Winx (Apnicure): The Winx device consists of a console that generates negative pressure and a mouthpiece that allows this negative pressure to be applied to the oral airway. It works by pulling the soft palate and uvula forward against the base of the tongue and, in some patients, may pull the tongue forward a bit as well. This opens the pharyngeal airway to allow for unobstructed breathing during sleep. The one major study of this device, which will soon be in press in the journal Sleep Medicine, indicates that the device is successful (reducing the apnea hypopnea index (AHI) by >50% and yielding an AHI< 20) in about 41% of patients. Most successfully treated patients had an AHI
Phenotyping: This is not a therapy, but a way of approaching OSA patients that may lead to new therapies. Patients with OSA develop the disorder for quite different reasons with four primary physiologic traits dictating who does and does not have OSA. These traits are:
If the physician could determine exactly why each patient has OSA, therapy could be directed at the specific abnormality or abnormalities (from the list above). This could open up a number of new treatments individualized to the needs of the patient. Examples would include:
The other therapies I am aware of that are in development are:
Surgically implantable devices: Several start-up companies over the last 5-10 years have attempted to develop a surgically implantable device primarily designed to manipulate tongue position. These devices would be attached to the mandible with a type of anchor in the body of the tongue such that the tongue could be pulled forward out of the pharyngeal airway. Several clinical trials were attempted with these devices with promising early results. However, the materials used were not adequately strong/durable to withstand steady tongue movement with breakage of prongs and slippage of tethers. Thus further engineering of such devices will be required before they are likely to be successful. However, the concept seems to be sound.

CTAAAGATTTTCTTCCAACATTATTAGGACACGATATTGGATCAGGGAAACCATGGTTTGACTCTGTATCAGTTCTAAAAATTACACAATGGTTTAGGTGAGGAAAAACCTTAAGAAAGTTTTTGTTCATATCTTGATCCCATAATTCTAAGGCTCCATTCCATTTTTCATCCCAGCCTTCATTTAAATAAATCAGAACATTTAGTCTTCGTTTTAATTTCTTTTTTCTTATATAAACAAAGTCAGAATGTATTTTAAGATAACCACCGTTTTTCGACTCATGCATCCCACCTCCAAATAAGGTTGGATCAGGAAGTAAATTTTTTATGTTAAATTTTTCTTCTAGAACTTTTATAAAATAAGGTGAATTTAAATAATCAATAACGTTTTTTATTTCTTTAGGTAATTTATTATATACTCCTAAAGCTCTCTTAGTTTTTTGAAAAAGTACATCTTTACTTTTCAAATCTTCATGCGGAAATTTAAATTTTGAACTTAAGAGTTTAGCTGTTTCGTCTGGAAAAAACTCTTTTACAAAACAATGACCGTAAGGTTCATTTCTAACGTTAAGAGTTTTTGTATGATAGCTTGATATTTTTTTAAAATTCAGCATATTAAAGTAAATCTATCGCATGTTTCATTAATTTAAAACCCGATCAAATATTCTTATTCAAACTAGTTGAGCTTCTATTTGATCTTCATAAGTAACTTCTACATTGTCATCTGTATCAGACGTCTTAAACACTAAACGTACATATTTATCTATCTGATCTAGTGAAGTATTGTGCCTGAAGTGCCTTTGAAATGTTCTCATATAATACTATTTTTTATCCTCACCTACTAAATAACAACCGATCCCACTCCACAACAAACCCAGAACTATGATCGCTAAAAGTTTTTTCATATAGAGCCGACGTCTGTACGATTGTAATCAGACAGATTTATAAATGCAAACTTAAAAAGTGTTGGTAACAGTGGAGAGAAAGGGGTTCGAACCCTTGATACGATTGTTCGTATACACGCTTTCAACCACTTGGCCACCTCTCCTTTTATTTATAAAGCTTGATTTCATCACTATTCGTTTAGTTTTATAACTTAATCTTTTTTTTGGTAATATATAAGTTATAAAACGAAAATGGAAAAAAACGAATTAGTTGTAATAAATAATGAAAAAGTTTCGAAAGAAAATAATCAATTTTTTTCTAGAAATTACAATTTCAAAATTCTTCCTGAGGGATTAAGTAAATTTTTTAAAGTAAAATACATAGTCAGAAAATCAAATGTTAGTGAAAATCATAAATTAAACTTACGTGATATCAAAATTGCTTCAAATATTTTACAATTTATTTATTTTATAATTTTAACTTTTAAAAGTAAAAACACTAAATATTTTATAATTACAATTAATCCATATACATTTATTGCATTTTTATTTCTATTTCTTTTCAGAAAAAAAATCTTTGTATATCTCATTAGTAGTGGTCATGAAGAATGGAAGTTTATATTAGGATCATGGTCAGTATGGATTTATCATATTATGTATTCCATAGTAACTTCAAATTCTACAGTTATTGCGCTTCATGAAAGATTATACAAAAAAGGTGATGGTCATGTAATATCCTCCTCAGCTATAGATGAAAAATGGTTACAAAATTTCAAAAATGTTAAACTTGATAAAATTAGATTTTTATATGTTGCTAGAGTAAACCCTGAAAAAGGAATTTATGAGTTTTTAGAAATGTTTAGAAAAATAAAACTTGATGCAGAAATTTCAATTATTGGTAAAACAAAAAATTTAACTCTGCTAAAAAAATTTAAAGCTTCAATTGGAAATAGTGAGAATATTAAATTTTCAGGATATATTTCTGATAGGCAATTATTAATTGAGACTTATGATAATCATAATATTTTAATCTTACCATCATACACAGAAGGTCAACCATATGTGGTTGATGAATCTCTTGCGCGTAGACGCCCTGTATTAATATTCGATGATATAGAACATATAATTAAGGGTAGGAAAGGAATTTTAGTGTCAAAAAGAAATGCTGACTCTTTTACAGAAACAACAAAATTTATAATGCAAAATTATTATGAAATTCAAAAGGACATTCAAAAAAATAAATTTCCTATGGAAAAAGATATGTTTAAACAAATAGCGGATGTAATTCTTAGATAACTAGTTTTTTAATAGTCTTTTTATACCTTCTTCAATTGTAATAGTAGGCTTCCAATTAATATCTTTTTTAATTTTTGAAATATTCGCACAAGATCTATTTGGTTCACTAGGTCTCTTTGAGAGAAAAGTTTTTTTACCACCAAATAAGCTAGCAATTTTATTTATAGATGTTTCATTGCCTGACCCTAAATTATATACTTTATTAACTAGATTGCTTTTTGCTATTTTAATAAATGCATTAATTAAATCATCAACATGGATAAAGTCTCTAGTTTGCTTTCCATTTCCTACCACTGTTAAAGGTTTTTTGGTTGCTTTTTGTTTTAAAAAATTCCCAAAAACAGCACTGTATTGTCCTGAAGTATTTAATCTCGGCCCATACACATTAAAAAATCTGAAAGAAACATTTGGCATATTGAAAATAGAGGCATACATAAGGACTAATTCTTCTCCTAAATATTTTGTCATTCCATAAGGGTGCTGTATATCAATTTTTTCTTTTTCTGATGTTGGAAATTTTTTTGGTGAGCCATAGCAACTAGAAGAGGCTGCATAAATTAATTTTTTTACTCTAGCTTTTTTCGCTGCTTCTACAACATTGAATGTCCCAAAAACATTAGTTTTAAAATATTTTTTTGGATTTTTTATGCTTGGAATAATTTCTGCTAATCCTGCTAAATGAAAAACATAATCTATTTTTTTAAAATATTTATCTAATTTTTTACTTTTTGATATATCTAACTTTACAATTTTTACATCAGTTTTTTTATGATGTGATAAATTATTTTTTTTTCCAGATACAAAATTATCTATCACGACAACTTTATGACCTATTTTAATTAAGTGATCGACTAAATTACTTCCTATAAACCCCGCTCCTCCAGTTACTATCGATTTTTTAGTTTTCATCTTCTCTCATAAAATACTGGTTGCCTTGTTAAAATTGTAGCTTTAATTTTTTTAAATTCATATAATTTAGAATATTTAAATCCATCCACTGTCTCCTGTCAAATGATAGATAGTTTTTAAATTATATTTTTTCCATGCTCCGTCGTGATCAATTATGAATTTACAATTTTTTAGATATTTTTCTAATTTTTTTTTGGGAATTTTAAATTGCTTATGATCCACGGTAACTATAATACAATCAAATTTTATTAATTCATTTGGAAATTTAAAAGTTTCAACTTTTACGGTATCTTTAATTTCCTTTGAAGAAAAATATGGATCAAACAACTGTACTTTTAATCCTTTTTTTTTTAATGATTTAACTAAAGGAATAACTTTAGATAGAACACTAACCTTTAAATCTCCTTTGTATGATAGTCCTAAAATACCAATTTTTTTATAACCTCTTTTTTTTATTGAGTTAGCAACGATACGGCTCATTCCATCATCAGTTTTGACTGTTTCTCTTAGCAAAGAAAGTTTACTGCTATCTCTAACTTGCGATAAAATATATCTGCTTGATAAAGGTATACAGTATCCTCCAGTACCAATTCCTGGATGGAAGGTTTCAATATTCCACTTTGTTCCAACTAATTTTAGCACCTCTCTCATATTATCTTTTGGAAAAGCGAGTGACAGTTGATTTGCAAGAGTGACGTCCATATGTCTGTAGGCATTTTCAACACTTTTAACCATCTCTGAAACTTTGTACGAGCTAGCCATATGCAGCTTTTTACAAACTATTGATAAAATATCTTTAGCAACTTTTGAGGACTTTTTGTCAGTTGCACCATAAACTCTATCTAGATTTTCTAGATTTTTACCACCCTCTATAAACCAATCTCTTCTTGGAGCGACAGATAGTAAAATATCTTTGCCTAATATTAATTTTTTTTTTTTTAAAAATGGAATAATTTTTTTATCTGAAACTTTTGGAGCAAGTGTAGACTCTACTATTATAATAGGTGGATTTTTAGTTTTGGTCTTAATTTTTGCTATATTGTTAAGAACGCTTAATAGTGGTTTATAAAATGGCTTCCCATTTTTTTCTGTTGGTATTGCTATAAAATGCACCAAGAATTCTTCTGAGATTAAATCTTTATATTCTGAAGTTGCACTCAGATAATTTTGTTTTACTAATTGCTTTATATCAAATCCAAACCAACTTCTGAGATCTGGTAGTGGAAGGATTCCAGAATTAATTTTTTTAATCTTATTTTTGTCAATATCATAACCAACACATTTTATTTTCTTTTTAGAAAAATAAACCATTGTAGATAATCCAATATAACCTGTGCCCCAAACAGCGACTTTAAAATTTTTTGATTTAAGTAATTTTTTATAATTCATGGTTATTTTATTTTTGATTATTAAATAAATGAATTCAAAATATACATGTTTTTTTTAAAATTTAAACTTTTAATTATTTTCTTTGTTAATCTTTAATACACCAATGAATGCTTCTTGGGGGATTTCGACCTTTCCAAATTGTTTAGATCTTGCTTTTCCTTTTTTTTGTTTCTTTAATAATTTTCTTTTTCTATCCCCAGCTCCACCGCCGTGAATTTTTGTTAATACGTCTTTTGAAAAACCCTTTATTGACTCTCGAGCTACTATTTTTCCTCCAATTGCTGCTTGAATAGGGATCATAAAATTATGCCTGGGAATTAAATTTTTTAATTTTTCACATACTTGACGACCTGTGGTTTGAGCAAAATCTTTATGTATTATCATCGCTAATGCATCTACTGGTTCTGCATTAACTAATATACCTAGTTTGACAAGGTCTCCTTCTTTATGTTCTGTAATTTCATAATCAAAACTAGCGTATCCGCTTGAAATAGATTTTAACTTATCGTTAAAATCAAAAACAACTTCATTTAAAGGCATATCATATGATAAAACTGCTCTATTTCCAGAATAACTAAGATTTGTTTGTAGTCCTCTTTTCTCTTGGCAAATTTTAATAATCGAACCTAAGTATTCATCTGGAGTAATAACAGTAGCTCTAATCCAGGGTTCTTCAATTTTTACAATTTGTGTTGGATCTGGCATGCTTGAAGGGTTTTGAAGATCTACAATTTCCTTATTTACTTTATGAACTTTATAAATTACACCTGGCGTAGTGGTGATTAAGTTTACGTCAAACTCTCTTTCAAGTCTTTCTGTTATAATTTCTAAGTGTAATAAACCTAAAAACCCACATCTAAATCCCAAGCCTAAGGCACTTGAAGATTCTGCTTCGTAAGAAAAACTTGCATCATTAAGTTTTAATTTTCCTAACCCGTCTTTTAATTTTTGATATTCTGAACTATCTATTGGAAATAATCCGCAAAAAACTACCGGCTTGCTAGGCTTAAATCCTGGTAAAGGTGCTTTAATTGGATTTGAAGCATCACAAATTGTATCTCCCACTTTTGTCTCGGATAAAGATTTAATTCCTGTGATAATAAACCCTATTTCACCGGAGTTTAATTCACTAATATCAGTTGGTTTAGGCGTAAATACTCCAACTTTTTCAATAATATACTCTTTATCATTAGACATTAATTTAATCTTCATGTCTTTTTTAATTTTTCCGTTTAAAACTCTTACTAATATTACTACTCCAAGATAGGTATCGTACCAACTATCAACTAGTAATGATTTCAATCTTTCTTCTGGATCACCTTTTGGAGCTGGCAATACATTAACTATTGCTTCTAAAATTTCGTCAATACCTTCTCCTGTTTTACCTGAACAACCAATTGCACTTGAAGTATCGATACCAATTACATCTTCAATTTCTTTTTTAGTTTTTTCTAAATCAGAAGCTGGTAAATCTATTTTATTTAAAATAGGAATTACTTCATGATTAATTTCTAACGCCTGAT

Pharmacologic approaches to apnea therapy: Over the years many trials of various pharmacologic agents have been attempted in OSA patients with limited to no success. There are not, at this time, any visible such trials ongoing or active work by pharmaceutical companies to develop a drug for the treatment of OSA. However, this could change quickly as our understanding of the neurobiology of the brainstem control of the pharyngeal musculature steadily improves.
With Apnicure we believe that we have a product that can treat a portion of OSA patients (about 40-50%) quite well with a device that will be more comfortable, quieter, and overall more acceptable to these patients. We also believe that the effectiveness of the device can be considerably improved in the near future. Thus our plan is to have a highly effective, well-tolerated therapy for OSA.